Kurt Vile’s latest release, Back to Moon Beach, maintains the qualities of a typical KV album—there are the slower moments, undeniable earworm licks, and Vile’s characteristically playful approach to both his instrumentals and lyrics. But Back to Moon Beach is an odds-and-ends assortment similar to past short-players like 2013’s It’s a Big World Out There, composed of two covers, and seven original songs written during sessions within the past four years, just never included with his previous releases (with the exception of “Cool Water” from 2022’s (watch my moves), the track just trimmed down this time around). It speaks to his ability to constantly churn his stream of consciousness into tracks both haunting and reflective. It likewise showcases the timelessness of his style.
Album opener “Another good year for the roses” is carried by a charming, hopeful piano melody, blended into Vile’s good-time lyrical delivery, complete with “woos” and whirring guitars as the song closes. Joined by frequent collaborators Rob Laasko, Stella Mogzawa, Chris Cohen and Mikel Patrick Avery, the song feels most like a group of friends playing off of each other, having a conversation within their music, and creating for the purpose of being together. Much of the material on Back to Moon Beach sadly marks some of Vile’s final unreleased recordings with Laasko, as he passed in May 2023 after a battle with cancer. Laasko’s mark can be felt on “Touched somethin (caught a virus),” his lap steel adding a somber, reflective tone.
“Like a wounded bird trying to fly” recalls older Kurt Vile tracks, like “Too Hard” and “That’s Life, tho (almost hate to say),” with its cylindrical acoustic guitar riffs and punchy electric moments. It finds Vile in his storyteller mode, as his songs so often go, Vile exploring the innerworkings of his perspective, finding ways to step out of himself and see it all from the outside. As Vile sings, “Wish the world would stop and take notice of all the disgrace / but then breathe in quite deep and smell all the flowers while in bloom,” there’s a sense of him not only encouraging others to stop and reflect, but also an internal need for his own slowness.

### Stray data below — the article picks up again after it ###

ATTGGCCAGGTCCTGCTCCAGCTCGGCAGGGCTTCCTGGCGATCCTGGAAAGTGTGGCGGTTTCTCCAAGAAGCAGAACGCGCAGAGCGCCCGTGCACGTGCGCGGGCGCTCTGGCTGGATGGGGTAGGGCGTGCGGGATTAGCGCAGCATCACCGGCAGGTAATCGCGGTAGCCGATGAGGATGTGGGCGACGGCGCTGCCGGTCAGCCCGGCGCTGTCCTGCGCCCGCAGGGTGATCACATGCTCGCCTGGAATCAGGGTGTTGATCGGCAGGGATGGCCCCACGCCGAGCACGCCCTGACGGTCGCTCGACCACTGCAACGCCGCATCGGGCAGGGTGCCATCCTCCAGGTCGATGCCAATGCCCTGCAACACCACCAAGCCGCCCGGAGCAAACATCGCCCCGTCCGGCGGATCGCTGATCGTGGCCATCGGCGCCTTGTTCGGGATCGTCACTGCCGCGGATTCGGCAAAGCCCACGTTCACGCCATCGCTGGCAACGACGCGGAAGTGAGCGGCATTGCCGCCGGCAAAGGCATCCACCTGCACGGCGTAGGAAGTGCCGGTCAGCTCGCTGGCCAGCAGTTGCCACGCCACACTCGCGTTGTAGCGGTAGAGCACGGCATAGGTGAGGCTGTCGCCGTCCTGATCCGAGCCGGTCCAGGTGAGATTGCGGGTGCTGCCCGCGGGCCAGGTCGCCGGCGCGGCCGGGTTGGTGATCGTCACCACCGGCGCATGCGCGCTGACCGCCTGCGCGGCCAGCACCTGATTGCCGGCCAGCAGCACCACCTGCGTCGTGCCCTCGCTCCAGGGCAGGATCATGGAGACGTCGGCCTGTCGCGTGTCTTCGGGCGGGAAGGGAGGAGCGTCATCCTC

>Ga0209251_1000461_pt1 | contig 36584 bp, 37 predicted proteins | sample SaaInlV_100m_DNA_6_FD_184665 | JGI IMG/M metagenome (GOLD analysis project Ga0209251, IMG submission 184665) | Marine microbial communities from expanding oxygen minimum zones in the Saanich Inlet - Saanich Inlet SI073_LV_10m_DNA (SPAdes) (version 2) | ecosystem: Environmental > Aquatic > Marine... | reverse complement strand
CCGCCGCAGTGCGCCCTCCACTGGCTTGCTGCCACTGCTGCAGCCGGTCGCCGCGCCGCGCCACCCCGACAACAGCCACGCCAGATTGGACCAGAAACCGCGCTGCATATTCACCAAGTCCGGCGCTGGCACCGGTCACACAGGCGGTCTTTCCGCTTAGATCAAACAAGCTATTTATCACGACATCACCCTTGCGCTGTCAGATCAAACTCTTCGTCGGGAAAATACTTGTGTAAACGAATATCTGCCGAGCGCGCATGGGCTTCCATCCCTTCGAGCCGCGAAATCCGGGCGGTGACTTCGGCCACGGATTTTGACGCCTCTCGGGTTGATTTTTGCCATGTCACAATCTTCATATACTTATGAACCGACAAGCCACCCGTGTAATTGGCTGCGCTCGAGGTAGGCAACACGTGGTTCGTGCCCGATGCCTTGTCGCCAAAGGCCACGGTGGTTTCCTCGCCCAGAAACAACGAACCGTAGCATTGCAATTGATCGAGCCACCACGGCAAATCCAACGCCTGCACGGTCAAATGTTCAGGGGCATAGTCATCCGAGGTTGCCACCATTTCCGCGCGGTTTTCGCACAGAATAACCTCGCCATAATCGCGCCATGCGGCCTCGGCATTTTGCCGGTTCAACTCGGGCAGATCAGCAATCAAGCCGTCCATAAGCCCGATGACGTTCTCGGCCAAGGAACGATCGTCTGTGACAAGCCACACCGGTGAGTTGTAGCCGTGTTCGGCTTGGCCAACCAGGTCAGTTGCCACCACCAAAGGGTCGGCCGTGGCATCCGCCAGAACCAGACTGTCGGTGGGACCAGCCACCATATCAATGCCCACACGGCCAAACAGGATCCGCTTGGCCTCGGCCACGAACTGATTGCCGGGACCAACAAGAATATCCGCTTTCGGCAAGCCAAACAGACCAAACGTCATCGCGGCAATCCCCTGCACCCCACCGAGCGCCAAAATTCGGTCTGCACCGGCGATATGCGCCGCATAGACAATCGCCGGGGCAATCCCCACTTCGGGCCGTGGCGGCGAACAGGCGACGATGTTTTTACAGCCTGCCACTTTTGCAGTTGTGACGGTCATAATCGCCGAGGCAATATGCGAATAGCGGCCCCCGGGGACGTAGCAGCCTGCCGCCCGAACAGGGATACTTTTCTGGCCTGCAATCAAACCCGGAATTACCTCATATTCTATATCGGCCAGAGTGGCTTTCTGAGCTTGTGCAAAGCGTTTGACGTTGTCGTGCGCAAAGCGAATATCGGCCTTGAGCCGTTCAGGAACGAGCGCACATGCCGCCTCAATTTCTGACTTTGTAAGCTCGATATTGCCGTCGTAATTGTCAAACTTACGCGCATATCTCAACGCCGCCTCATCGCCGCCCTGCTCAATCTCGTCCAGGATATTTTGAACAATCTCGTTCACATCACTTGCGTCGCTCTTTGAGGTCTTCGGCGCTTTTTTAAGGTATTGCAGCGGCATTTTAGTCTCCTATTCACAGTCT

The EP includes covers of Wilco’s “Passenger Side” and Mitch Miller’s “Must Be Santa.” Vile’s relaxed approach to the Christmas track makes it light and breezy, and he is joined by his daughters Awilda and Delphine on vocals, adding a fun layer of familial bonds. On his cover of “Passenger Side,” Vile adds loopy guitars with a shimmering touch as he croons the charming Wilco classic.
On Back to Moon Beach, Vile once again finds his groove in delivering a brand of rock that’s both salty and brash, while basking in the sun and exuding sentimentality. Vile brings his whole self into his music, letting us trail along behind his wandering mind. His guitar lines frequently imitate this frenetic sense of self, an ebb and flow of both chaos and calmness. It’s a welcomed sound though, one reminding us of our humanness, and by extension, our togetherness.
Extremely proud of her documentation of every Wegman’s item in The Office. Once got last place in a corn shucking competition.